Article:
Eric Aside By the way, this is no judgment on people with sports cars. Each person’s family and job situation is different. This is more about how a certain approach has helped my family, how it has helped my job, how I successfully weather the changes life has presented, and how that approach could help Microsoft do the same.
I don’t think the boy can handle it
Had I taken my sabbatical when it was awarded years ago, I would have compromised my family, my team, and even the quality of my vacation. The family aspect is simple. Today, my kids are older and more independent. This means less work for my wife and less guidance needed from me. As an added bonus, we have more flexibility for where and how long we travel.
The impact on work is even greater. Years ago, my team was new. I hadn’t had the time to hire the right people and develop them sufficiently to step into my role. I also hadn’t established the practices and guidelines we needed to provide reliable results. Today, while the situation isn’t perfect, I’ve got a strong, experienced team behind me who are eager and able to cover my duties.
The moral: When you invest in developing good people, practices, and guidelines, it gives you the freedom to explore new areas without worry or compromise, while giving your people the chance to continue your work and make it their own.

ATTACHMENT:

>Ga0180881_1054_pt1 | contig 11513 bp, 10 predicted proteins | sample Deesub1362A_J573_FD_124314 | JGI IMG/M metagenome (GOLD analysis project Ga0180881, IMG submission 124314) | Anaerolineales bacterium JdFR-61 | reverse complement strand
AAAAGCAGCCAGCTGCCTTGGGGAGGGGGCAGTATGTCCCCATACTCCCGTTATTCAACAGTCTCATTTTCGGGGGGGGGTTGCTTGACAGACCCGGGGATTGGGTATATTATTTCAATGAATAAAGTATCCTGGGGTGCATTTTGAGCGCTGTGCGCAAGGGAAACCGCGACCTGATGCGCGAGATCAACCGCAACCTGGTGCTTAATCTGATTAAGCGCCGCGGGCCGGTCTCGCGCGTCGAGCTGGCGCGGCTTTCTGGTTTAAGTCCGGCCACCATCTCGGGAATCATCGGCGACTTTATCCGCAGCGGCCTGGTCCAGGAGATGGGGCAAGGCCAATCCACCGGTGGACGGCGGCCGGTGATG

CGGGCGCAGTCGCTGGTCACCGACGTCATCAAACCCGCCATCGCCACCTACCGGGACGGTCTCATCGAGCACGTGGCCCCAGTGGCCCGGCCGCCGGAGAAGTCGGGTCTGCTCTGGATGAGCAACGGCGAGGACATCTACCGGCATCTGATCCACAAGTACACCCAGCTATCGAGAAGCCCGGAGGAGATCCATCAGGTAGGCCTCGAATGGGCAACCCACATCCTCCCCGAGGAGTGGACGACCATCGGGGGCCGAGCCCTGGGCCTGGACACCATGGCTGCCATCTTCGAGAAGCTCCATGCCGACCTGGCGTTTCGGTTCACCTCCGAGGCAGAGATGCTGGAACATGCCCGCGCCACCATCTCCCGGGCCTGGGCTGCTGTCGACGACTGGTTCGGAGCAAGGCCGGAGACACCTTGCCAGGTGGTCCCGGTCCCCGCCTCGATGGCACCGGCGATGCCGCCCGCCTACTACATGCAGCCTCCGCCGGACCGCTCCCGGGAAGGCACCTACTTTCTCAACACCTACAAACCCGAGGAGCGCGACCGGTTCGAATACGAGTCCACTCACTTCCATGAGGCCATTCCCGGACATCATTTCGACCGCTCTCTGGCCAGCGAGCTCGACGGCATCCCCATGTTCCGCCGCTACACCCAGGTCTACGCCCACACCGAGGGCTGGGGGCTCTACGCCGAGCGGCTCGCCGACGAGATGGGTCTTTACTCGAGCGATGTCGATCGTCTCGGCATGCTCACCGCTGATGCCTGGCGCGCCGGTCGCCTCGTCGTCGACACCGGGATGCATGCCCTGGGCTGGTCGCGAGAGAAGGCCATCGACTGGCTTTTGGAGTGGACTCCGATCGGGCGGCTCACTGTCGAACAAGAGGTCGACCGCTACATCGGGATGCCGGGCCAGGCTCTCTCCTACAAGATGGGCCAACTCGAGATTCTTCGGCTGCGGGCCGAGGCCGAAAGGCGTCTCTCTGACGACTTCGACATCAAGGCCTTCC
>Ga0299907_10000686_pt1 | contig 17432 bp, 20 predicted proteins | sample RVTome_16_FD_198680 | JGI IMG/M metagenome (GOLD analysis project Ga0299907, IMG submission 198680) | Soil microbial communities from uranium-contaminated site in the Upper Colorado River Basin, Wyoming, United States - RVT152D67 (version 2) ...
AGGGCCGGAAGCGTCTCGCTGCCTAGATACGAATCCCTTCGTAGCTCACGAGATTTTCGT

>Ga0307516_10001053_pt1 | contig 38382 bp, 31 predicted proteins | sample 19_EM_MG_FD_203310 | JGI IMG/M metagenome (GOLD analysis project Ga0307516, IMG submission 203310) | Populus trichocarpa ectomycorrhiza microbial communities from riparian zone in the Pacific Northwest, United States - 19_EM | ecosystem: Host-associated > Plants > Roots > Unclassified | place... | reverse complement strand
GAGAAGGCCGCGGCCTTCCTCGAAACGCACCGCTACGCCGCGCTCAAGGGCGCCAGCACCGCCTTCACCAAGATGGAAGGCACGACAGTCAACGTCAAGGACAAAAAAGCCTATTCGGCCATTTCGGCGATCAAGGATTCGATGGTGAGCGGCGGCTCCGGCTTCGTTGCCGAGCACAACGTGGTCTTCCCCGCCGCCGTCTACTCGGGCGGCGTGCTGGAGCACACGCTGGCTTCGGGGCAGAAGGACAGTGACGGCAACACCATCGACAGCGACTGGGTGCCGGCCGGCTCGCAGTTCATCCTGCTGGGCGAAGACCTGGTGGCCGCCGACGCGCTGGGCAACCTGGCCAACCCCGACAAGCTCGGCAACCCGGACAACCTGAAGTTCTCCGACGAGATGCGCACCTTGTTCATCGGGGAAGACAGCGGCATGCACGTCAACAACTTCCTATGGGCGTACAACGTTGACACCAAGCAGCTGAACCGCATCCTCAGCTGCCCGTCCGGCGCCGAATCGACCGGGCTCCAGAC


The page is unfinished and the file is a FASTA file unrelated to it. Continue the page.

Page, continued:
Not getting any younger
By now, many of my readers are seeing how this relates to Microsoft, but in case you are living in a state of blissful ignorance or denial, allow me to elaborate.
Microsoft is entering middle age:
- Our market has matured. We are taken more seriously by customers, partners, and governments. This is good for us, but it also raises expectations for what we deliver and how and when we deliver it. We can’t afford to be careless or impetuous.
- We carry around tons of legacy baggage. Without the extra weight, our competitors can be more nimble, taking advantage of new technology and revenue models faster than we can.
- Our senior management, middle management, and college recruits all come from different generations. This generation gap is quite serious. Senior management never had to ship software with a thousand engineers. Middle management doesn’t know agile from fragile. And college recruits haven’t a clue about production-quality, world-ready code. This leads to conflicting expectations of development time and engineering approach, as well as to poor decisions based on misinformation.
What do we do? First off, don’t panic. We are rich, famous, and darn good looking (from a portfolio perspective). There are worse situations.
Second, remember we’re not a human being. We’re a company. We only get old and decrepit if we get set in our ways, preventing innovation and keeping the next generation from taking our place. We can learn and renew ourselves if we just choose to do so.